Focus boosting drugs not worth the risks, studies warn

Many younger adults use focus boosting drugs without a prescription to help them study and stay on track with work. However, new research suggests that such drugs bring healthy adults very few — and only short-lived — benefits while placing their cognitive health at risk in the long run.

“Adderall and other stimulants […] are the perfect chemical accomplice in a society that prizes productivity above all else,” notes a short article that featured last year in The Lancet.

Adderall is an amphetamine based drug that doctors prescribe to individuals with attention deficit hyperactivity disorder (ADHD) or narcolepsy — a condition that causes people to fall asleep suddenly, even in the middle of the day.

Full story at Medical News Today

How are bipolar disorder and ADHD different?

Bipolar disorder and attention deficit hyperactivity disorder (ADHD) are two distinct health conditions. They share some similar symptoms but have several key differences.

ADHD is more common than bipolar disorder. As the two conditions can coexist, misdiagnosis can occur.

In this article, we compare bipolar disorder and ADHD. Read on to learn about the symptoms of each and how they can overlap. We also explain treatments and when to see a doctor.

Full story at Medical News Today

How are Dexedrine and Adderall different?

Dexedrine and Adderall are brand names for two of the most widely prescribed stimulant medications used to treat attention deficit hyperactivity disorder, commonly known as ADHD.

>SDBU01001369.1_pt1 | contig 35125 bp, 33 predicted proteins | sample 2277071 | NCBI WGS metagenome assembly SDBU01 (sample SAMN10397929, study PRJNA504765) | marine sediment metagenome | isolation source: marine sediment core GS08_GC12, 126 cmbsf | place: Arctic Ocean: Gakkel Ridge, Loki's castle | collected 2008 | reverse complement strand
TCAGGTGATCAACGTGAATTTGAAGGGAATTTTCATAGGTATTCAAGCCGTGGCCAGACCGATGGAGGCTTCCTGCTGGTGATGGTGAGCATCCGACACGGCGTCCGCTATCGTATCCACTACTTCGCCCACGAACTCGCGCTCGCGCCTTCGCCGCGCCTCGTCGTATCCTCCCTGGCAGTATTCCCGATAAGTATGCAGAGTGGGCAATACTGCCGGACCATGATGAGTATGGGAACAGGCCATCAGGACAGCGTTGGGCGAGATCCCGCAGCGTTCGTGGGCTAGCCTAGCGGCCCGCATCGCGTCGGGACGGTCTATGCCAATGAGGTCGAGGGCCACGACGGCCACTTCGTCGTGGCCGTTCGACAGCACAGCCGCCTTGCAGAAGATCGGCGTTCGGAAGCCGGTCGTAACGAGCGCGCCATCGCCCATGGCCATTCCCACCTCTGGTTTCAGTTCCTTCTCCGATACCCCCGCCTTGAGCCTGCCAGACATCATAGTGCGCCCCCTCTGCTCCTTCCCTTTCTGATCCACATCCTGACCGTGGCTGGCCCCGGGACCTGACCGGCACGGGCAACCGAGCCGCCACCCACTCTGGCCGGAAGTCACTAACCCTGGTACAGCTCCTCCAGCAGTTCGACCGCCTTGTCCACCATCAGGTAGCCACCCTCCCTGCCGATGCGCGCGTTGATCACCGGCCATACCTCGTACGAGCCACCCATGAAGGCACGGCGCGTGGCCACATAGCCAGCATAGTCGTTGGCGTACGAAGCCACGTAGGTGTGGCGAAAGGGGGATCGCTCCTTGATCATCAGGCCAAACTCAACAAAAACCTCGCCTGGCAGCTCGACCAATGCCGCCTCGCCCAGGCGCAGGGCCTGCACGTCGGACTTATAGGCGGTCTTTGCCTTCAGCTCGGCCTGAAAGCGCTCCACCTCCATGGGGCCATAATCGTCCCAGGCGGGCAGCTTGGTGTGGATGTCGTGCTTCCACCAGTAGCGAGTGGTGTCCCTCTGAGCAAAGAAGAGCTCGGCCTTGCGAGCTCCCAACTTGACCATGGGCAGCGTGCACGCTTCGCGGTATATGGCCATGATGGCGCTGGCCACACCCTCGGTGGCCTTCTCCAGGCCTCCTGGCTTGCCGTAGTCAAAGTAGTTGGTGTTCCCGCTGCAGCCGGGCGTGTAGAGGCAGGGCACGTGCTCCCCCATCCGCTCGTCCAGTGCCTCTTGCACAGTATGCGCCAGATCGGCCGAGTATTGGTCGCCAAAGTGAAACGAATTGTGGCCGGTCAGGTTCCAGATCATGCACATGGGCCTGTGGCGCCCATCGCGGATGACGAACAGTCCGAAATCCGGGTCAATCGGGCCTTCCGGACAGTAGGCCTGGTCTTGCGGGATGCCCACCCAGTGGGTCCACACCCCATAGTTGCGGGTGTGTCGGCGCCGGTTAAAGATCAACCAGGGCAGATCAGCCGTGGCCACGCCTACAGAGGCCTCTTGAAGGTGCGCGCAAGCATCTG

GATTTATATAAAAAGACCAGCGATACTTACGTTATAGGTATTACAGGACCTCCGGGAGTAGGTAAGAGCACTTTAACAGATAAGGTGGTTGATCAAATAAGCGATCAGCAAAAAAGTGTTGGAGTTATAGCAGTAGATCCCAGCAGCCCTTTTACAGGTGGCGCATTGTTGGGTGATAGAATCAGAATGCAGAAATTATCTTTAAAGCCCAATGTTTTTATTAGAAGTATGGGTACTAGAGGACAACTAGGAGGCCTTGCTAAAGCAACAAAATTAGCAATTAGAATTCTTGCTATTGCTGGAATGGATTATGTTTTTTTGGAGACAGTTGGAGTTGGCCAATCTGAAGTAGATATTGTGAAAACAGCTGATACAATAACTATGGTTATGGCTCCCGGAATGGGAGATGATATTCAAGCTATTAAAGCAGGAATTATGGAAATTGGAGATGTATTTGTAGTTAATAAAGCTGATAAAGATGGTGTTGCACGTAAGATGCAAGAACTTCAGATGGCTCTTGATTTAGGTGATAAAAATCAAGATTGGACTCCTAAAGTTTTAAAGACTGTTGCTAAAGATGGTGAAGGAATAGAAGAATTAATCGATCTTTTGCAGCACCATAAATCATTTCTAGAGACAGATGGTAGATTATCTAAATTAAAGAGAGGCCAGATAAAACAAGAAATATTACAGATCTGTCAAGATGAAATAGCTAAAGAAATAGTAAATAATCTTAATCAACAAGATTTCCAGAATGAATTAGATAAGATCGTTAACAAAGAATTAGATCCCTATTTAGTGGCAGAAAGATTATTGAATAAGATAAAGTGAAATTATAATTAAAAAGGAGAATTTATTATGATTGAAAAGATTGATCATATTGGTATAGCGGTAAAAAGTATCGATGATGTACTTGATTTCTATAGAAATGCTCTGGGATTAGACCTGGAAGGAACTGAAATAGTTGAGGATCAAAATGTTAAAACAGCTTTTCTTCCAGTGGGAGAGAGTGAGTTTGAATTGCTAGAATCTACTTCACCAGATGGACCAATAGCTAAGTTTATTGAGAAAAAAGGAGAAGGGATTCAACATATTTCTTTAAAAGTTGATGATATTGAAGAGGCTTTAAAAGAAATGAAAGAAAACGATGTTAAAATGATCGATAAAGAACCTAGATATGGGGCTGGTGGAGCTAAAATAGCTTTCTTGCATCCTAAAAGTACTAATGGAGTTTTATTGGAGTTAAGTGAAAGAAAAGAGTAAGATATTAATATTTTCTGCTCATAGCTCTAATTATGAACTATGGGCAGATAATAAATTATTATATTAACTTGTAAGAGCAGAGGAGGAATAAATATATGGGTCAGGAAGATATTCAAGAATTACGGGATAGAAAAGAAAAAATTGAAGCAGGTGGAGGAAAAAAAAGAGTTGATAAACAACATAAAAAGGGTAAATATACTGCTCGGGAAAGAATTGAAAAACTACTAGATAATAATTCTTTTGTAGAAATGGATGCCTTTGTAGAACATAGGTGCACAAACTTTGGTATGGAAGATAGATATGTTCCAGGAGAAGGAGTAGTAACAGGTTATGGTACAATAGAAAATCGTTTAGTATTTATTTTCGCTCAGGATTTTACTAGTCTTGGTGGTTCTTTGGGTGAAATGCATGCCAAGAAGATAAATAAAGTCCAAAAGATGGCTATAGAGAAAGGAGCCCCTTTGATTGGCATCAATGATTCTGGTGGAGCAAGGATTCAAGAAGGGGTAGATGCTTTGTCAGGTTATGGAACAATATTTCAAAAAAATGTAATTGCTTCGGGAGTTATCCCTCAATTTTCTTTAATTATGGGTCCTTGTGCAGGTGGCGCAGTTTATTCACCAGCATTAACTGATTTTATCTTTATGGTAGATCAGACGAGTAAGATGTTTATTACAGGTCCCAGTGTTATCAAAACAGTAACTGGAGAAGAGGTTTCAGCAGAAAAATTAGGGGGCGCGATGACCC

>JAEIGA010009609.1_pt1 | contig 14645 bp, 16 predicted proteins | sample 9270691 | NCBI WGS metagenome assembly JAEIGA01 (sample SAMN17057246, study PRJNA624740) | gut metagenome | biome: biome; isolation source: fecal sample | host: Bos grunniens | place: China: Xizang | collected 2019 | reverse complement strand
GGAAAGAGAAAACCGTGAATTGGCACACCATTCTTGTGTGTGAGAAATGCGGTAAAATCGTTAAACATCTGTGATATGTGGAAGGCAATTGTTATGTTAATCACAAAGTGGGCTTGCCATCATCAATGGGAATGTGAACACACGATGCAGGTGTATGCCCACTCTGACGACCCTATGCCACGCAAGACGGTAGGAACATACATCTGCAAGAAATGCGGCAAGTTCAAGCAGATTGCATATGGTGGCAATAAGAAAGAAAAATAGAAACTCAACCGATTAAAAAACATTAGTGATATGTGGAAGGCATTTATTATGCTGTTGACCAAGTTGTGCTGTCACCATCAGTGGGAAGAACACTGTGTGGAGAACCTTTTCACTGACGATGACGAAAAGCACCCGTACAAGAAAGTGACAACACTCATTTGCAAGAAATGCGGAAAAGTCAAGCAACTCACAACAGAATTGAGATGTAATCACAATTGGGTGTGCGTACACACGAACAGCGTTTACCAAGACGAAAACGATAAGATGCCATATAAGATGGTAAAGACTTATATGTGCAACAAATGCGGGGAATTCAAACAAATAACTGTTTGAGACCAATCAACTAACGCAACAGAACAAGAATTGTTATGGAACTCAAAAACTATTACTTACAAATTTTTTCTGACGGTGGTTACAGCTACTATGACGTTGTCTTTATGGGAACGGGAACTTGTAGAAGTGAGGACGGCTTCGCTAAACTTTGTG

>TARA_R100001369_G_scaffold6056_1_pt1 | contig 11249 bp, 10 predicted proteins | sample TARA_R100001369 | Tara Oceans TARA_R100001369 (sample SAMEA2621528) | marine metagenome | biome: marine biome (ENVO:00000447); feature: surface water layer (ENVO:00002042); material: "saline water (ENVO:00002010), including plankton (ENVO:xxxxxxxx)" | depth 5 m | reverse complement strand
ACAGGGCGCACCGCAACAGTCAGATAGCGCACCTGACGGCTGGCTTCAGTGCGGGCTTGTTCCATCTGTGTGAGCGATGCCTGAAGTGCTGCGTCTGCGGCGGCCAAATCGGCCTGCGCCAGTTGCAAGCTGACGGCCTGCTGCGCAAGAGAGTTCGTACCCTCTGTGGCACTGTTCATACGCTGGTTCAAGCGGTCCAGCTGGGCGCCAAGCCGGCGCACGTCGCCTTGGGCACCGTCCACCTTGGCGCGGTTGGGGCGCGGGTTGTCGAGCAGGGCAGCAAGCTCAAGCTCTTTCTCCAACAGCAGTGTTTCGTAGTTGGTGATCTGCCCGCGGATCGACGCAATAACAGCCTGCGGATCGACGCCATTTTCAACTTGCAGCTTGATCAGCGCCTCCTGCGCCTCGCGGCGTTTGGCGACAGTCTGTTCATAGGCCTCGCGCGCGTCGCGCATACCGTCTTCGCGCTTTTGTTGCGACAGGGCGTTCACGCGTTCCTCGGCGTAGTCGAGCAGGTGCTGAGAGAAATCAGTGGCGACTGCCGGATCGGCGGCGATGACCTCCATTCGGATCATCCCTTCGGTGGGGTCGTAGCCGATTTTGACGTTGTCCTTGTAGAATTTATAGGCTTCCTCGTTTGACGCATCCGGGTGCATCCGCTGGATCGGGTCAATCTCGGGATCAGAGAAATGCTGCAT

The medications share a similar set of possible side effects, risks, and warnings. But there are some small differences between Adderall and Dexedrine that may make one more suitable for some people than others.

Similarities and differences

Dexedrine and Adderall both contain forms of the synthetic compound amphetamine, which is a central nervous stimulant.

Full story at Medical News Today

Survey Finds 29% of College Students Think ADHD Drugs Help School Performance

A survey of college students finds 29 percent mistakenly think drugs used to treat attention deficit hyperactivity disorder (ADHD) increase school performance.

An additional 38 percent are unsure of the drugs’ effects on school performance, HealthDay reports.

There is no evidence that stimulant medications such as Ritalin and Adderall are effective study aids, the article notes. The survey included almost 7,300 students, none of whom had been diagnosed with ADHD.

Full story at drugfree.org

ADHD Medications Don’t Appear to Help Children With Homework: Study

Giving children stimulant medication meant to treat attention deficit hyperactivity disorder (ADHD) has no significant effect on homework completion or accuracy, a new small study suggests.

The study, published in the Journal of Consulting and Clinical Psychology, included 75 children with ADHD who were attending a summer school program. The children received either behavioral treatment with daily report cards and parent coaching, or a long-acting stimulant, Reuters reports.

Full story of ADHD and children’s homework studies at drugfree.org